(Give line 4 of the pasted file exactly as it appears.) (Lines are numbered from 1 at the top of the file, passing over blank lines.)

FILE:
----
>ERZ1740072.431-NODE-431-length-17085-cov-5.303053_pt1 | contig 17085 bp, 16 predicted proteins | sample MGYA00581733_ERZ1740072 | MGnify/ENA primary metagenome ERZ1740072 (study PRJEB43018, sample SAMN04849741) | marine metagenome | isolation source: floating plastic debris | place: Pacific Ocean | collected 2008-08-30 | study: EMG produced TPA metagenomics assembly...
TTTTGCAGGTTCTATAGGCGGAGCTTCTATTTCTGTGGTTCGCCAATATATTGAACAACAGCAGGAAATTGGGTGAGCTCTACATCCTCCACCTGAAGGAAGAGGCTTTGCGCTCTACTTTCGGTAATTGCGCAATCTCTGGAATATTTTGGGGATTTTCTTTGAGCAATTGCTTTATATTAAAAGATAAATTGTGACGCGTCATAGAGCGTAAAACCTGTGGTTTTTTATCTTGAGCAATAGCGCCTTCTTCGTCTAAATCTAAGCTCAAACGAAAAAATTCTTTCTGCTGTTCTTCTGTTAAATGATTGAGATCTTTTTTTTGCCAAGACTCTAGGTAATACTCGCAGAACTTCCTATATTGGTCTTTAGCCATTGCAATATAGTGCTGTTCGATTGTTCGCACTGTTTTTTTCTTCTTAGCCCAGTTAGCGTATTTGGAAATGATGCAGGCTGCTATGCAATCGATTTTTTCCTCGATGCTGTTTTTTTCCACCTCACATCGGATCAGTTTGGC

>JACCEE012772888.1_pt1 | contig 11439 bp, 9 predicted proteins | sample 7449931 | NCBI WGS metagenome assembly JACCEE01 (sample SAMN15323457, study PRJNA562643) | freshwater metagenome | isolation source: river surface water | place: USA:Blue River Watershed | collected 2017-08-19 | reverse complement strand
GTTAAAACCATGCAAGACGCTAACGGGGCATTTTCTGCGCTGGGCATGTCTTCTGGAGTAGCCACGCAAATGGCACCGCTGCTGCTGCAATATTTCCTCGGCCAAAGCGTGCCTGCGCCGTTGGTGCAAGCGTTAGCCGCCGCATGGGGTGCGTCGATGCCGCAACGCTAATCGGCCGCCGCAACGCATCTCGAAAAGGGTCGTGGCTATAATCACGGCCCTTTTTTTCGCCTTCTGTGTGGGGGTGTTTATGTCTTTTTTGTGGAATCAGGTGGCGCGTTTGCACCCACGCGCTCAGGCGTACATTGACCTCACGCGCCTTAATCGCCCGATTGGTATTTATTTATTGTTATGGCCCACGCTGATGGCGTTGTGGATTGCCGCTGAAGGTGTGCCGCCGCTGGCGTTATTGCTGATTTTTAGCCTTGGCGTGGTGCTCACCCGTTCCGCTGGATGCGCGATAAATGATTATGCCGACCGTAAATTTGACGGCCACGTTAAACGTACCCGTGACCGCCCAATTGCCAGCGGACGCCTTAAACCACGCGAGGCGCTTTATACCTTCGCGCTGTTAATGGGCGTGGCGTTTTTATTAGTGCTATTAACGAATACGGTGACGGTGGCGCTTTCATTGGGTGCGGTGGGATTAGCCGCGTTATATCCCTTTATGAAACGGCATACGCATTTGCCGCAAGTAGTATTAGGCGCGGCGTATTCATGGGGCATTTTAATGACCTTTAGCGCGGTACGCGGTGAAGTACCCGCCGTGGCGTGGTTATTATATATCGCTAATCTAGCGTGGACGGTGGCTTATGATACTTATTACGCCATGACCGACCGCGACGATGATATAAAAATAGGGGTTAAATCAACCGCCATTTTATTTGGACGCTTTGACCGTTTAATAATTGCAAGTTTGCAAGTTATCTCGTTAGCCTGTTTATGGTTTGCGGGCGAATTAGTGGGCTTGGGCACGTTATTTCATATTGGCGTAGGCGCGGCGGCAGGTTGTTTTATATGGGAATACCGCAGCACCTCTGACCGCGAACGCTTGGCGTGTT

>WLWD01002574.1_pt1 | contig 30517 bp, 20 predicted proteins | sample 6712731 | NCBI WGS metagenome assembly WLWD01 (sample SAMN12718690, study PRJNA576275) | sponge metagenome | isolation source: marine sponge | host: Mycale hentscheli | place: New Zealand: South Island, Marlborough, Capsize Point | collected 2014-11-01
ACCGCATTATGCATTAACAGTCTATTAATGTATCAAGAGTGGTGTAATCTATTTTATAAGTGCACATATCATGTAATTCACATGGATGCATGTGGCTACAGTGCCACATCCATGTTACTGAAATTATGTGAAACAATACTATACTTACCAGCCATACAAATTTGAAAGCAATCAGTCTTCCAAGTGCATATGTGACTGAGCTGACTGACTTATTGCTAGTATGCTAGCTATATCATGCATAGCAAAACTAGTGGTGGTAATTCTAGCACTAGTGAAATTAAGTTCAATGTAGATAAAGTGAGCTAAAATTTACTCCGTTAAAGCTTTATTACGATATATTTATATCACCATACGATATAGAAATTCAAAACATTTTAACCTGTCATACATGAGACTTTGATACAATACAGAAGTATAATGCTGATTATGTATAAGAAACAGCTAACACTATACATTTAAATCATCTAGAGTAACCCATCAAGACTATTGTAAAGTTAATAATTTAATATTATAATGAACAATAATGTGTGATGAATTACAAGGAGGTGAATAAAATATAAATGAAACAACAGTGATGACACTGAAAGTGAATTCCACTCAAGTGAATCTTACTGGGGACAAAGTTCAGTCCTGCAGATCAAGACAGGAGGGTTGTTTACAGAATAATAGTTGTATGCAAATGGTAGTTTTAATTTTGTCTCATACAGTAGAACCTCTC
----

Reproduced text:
GTTAAAACCATGCAAGACGCTAACGGGGCATTTTCTGCGCTGGGCATGTCTTCTGGAGTAGCCACGCAAATGGCACCGCTGCTGCTGCAATATTTCCTCGGCCAAAGCGTGCCTGCGCCGTTGGTGCAAGCGTTAGCCGCCGCATGGGGTGCGTCGATGCCGCAACGCTAATCGGCCGCCGCAACGCATCTCGAAAAGGGTCGTGGCTATAATCACGGCCCTTTTTTTCGCCTTCTGTGTGGGGGTGTTTATGTCTTTTTTGTGGAATCAGGTGGCGCGTTTGCACCCACGCGCTCAGGCGTACATTGACCTCACGCGCCTTAATCGCCCGATTGGTATTTATTTATTGTTATGGCCCACGCTGATGGCGTTGTGGATTGCCGCTGAAGGTGTGCCGCCGCTGGCGTTATTGCTGATTTTTAGCCTTGGCGTGGTGCTCACCCGTTCCGCTGGATGCGCGATAAATGATTATGCCGACCGTAAATTTGACGGCCACGTTAAACGTACCCGTGACCGCCCAATTGCCAGCGGACGCCTTAAACCACGCGAGGCGCTTTATACCTTCGCGCTGTTAATGGGCGTGGCGTTTTTATTAGTGCTATTAACGAATACGGTGACGGTGGCGCTTTCATTGGGTGCGGTGGGATTAGCCGCGTTATATCCCTTTATGAAACGGCATACGCATTTGCCGCAAGTAGTATTAGGCGCGGCGTATTCATGGGGCATTTTAATGACCTTTAGCGCGGTACGCGGTGAAGTACCCGCCGTGGCGTGGTTATTATATATCGCTAATCTAGCGTGGACGGTGGCTTATGATACTTATTACGCCATGACCGACCGCGACGATGATATAAAAATAGGGGTTAAATCAACCGCCATTTTATTTGGACGCTTTGACCGTTTAATAATTGCAAGTTTGCAAGTTATCTCGTTAGCCTGTTTATGGTTTGCGGGCGAATTAGTGGGCTTGGGCACGTTATTTCATATTGGCGTAGGCGCGGCGGCAGGTTGTTTTATATGGGAATACCGCAGCACCTCTGACCGCGAACGCTTGGCGTGTT